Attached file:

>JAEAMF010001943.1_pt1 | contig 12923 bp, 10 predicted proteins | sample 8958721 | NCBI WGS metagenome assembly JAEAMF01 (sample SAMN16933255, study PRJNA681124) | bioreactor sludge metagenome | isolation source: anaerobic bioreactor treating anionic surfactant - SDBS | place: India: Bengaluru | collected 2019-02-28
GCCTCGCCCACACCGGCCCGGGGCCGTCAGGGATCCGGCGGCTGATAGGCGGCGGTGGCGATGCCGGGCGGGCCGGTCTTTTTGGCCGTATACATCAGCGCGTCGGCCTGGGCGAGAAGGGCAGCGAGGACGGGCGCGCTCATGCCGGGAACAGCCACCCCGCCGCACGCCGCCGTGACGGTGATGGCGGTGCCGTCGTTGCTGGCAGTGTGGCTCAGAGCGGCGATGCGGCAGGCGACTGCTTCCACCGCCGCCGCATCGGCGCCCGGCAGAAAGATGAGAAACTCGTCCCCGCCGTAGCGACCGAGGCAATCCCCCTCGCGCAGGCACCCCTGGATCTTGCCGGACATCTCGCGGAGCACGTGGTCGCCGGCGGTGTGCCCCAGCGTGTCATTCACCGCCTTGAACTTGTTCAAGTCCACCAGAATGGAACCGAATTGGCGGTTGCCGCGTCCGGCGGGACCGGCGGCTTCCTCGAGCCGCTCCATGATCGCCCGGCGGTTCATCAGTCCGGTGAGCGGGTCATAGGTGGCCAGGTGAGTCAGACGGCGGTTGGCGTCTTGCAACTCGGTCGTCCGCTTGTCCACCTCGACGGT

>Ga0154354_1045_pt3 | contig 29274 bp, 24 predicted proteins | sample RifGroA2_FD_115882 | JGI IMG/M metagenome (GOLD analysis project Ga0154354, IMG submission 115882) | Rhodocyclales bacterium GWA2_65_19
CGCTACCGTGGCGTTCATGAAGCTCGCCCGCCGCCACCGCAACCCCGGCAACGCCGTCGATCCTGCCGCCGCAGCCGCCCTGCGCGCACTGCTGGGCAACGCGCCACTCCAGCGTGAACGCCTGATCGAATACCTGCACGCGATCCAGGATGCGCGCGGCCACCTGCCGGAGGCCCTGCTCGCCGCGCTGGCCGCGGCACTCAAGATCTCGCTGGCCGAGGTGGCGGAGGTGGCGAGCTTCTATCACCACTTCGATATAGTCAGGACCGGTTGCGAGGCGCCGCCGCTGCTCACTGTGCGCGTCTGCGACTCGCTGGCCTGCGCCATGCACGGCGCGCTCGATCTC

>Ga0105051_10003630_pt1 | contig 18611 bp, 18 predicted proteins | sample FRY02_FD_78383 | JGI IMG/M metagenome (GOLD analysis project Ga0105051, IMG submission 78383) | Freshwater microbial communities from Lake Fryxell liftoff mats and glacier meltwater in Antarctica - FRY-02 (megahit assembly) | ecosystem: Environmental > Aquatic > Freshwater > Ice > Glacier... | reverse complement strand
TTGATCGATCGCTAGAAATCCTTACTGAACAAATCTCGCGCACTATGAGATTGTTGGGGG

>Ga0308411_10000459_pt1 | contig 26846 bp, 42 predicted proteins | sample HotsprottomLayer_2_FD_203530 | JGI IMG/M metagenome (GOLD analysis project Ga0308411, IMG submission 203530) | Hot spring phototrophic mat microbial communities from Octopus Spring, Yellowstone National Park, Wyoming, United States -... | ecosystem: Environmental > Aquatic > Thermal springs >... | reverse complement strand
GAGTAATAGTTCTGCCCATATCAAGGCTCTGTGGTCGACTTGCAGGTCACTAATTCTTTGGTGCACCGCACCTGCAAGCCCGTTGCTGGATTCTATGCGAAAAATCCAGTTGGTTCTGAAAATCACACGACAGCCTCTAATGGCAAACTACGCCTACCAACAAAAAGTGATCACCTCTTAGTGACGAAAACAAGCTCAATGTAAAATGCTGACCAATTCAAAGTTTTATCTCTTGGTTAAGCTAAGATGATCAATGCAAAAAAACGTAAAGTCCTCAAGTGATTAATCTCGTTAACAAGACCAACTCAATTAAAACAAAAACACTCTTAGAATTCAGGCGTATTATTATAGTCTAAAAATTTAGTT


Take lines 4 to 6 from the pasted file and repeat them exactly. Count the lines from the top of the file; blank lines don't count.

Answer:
CGCTACCGTGGCGTTCATGAAGCTCGCCCGCCGCCACCGCAACCCCGGCAACGCCGTCGATCCTGCCGCCGCAGCCGCCCTGCGCGCACTGCTGGGCAACGCGCCACTCCAGCGTGAACGCCTGATCGAATACCTGCACGCGATCCAGGATGCGCGCGGCCACCTGCCGGAGGCCCTGCTCGCCGCGCTGGCCGCGGCACTCAAGATCTCGCTGGCCGAGGTGGCGGAGGTGGCGAGCTTCTATCACCACTTCGATATAGTCAGGACCGGTTGCGAGGCGCCGCCGCTGCTCACTGTGCGCGTCTGCGACTCGCTGGCCTGCGCCATGCACGGCGCGCTCGATCTC

>Ga0105051_10003630_pt1 | contig 18611 bp, 18 predicted proteins | sample FRY02_FD_78383 | JGI IMG/M metagenome (GOLD analysis project Ga0105051, IMG submission 78383) | Freshwater microbial communities from Lake Fryxell liftoff mats and glacier meltwater in Antarctica - FRY-02 (megahit assembly) | ecosystem: Environmental > Aquatic > Freshwater > Ice > Glacier... | reverse complement strand
TTGATCGATCGCTAGAAATCCTTACTGAACAAATCTCGCGCACTATGAGATTGTTGGGGG